What parents need to know
Parents Need to Know
Parents need to know that Mars Attacks! was based on a notorious series of trading cards that were censored for gruesomeness, and director Tim Burton doesn't hold back: abundant cartoony violence includes people being turned into skeletons by a death ray, vivisection (and whimsical re-assembly) of living humans, Martians' brains swelling and bursting, and cruelty to (computer-generated) animals. In addition the filmmakers have added some prostitutes to the blend. There is a subtle anti-authoritarian tone that kids have the smarts to save the world after all the annoying adults are wiped out.
What's the story?
MARS ATTACKS! begins with a fleet of Martian flying saucers encircling Earth. While a blustery general (Rod Steiger) warns the self-aggrandizing US president (Jack Nicholson) not to trust the grotesque little aliens, a scientist (Pierce Brosnan) assures that creatures so intelligent could not possibly mean us any harm. The Earth's nations try to give the creatures a friendly welcome, to no avail. The Martians actually are sadistic varmints who enjoy faking out the humans with peace overtures, then opening fire with grisly death weapons. Eventually the Martians overrun Washington D.C. and declare victory, but their triumph is short-lived. Young Richie (Lukas Haas is trying to save his beloved grandmother from the Martians when he accidentally discovers that the old lady's favorite record -- Slim Whitman yodeling "Indian Love Call" -- makes the Martians' brains explode. If Richie can spread the news quickly enough, humankind may be saved.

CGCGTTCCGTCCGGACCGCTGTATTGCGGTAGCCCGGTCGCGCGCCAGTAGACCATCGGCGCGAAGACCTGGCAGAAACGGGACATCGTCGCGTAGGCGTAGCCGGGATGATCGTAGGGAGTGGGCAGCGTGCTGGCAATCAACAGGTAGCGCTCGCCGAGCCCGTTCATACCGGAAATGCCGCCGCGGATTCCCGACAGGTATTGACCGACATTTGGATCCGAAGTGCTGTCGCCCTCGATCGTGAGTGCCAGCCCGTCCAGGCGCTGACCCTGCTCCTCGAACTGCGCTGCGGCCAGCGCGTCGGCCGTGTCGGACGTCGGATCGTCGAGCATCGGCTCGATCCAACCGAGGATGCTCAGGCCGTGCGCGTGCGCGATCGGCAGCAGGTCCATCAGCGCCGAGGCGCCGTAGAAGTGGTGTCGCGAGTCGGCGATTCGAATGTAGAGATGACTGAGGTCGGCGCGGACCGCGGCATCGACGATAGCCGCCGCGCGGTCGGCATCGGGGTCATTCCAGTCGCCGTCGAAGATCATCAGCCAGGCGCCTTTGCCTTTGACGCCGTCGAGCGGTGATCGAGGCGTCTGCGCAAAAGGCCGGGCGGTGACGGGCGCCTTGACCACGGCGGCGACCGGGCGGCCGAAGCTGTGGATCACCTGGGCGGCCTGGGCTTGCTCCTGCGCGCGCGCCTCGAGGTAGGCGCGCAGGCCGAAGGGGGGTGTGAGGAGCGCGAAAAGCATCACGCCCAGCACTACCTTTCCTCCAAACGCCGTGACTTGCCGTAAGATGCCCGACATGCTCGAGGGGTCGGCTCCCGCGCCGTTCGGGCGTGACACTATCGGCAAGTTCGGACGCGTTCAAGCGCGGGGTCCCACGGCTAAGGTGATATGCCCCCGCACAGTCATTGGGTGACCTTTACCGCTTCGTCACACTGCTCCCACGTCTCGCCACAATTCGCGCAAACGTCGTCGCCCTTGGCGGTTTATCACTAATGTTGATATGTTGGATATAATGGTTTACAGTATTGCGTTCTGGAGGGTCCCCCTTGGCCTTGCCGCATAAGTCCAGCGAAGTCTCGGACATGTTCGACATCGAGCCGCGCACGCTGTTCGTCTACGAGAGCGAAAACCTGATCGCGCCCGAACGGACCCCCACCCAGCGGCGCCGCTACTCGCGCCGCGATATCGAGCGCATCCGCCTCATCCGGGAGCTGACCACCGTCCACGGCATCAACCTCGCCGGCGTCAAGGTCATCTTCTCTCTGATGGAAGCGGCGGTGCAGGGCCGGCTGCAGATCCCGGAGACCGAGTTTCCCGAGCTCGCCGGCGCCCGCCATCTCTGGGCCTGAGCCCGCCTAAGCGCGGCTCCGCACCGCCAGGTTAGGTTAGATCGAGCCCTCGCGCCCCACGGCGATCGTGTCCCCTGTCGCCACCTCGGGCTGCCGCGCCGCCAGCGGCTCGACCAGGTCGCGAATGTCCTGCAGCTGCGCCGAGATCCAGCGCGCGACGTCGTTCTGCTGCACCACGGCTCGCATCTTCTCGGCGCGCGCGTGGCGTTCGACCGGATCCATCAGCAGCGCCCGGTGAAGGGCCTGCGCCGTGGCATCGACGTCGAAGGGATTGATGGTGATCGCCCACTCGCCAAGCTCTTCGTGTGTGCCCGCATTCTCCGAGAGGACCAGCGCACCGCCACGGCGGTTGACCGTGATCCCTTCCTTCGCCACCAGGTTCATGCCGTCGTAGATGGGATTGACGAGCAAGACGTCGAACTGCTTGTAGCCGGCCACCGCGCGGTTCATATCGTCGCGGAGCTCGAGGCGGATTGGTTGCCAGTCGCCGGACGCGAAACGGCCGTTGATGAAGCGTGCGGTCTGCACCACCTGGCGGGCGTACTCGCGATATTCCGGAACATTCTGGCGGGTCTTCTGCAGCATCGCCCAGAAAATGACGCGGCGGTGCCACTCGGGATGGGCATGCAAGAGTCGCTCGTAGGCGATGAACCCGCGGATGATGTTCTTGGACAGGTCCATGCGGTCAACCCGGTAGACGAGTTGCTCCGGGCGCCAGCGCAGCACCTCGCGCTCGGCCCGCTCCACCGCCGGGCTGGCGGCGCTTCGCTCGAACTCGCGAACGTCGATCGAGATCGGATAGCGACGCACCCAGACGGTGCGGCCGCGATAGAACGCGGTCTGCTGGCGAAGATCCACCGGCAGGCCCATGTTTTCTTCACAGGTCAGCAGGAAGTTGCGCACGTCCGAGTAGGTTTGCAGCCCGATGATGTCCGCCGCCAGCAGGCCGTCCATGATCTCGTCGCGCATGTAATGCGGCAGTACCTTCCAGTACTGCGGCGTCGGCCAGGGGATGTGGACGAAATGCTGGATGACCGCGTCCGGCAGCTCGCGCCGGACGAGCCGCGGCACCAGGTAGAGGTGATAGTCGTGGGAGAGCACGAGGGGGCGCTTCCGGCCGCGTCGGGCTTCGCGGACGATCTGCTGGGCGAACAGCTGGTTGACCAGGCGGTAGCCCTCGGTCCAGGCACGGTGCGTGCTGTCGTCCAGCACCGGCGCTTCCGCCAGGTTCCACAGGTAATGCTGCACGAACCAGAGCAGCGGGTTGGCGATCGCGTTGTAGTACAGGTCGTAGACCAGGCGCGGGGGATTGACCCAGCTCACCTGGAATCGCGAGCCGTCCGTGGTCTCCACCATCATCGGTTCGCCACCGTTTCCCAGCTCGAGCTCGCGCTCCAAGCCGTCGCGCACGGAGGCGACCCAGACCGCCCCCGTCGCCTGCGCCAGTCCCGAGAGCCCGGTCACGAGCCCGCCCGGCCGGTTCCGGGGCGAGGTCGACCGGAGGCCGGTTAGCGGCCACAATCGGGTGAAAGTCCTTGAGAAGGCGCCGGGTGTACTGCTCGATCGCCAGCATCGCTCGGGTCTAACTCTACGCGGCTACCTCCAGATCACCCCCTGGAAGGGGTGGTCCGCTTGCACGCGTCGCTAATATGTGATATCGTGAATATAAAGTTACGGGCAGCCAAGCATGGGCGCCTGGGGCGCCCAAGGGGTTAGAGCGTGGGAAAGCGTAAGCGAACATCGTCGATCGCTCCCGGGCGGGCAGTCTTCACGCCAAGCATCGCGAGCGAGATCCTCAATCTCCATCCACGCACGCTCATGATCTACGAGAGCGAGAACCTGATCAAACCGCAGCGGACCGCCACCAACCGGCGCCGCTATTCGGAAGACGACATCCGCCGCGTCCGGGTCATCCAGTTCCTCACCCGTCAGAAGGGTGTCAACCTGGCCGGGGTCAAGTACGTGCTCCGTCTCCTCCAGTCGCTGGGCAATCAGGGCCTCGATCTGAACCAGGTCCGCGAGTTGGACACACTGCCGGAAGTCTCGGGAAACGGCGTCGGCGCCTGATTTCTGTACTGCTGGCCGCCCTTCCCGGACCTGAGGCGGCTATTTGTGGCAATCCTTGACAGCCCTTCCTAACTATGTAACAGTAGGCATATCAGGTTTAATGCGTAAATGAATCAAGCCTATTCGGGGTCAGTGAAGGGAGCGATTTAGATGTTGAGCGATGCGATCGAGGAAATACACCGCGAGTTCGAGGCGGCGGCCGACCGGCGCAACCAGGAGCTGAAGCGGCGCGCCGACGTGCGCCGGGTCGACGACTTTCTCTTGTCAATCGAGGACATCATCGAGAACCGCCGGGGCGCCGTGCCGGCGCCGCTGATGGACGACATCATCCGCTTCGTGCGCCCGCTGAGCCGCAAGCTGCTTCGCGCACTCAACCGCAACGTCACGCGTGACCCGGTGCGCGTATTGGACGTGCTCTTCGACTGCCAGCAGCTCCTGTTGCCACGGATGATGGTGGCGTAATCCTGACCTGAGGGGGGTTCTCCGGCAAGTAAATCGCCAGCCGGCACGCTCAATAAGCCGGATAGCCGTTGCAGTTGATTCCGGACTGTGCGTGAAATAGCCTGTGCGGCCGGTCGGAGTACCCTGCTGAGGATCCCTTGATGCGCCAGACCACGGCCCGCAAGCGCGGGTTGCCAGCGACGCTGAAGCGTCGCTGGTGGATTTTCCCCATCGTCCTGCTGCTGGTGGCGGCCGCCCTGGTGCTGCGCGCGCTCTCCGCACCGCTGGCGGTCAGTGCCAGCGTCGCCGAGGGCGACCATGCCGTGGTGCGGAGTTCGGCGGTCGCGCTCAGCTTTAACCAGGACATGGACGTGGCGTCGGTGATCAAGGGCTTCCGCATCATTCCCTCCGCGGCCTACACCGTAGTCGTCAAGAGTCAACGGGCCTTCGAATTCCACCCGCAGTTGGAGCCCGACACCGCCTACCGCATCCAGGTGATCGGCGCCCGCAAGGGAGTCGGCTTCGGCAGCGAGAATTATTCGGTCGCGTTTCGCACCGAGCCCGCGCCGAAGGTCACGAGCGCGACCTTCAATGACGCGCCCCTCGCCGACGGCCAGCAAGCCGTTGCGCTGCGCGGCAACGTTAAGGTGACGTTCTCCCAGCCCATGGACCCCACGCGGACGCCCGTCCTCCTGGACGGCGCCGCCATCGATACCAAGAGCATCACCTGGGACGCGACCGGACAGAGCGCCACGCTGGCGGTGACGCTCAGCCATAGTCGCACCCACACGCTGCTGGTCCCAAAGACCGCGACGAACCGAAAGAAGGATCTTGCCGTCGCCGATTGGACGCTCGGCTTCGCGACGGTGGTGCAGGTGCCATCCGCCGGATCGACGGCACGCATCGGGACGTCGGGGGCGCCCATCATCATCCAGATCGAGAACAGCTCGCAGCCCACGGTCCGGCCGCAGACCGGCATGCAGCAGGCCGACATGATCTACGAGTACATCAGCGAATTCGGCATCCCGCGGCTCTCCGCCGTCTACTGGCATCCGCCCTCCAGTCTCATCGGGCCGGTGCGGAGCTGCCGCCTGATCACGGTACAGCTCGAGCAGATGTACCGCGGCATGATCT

Is it any good?
Director Tim Burton's dark sense of humor makes Mars Attacks! a must for the sort of young viewer who would rather read Famous Monsters of Filmland than Sports Illustrated. Remember "Sid," the twisted neighbor boy from Toy Story who liked to torture his playthings? This is his sort of alien-invasion film. Adults can enjoy it too, if they don't mind the subversive tone. But with an all-star cast and too many subplots, the movie threatens to turn into a collection of sketch-bits rather than a coherent whole.
Though the Martians are doubtlessly the villains here, you do get a sneaky anti-establishment message -- that the extraterrestrial holocaust will have a positive side effect of exterminating corrupt and worthless authority figures while sparing the cool kids and the few adults who listen to them.
Families can talk about...
Families can talk about the differences between this movie and Independence Day, and ask kids which one they enjoyed more, and why.
|Theatrical release date:||December 12, 1996|
|DVD/Streaming release date:||June 4, 2004|
|Cast:||Glenn Close, Jack Nicholson, Lukas Haas, Natalie Portman, Pierce Brosnan, Sarah Jessica Parker|
|Studio:||Walt Disney Studios Home Entertainment|
|Run time:||106 minutes|
|MPAA explanation:||fantasy violence, sexual themes|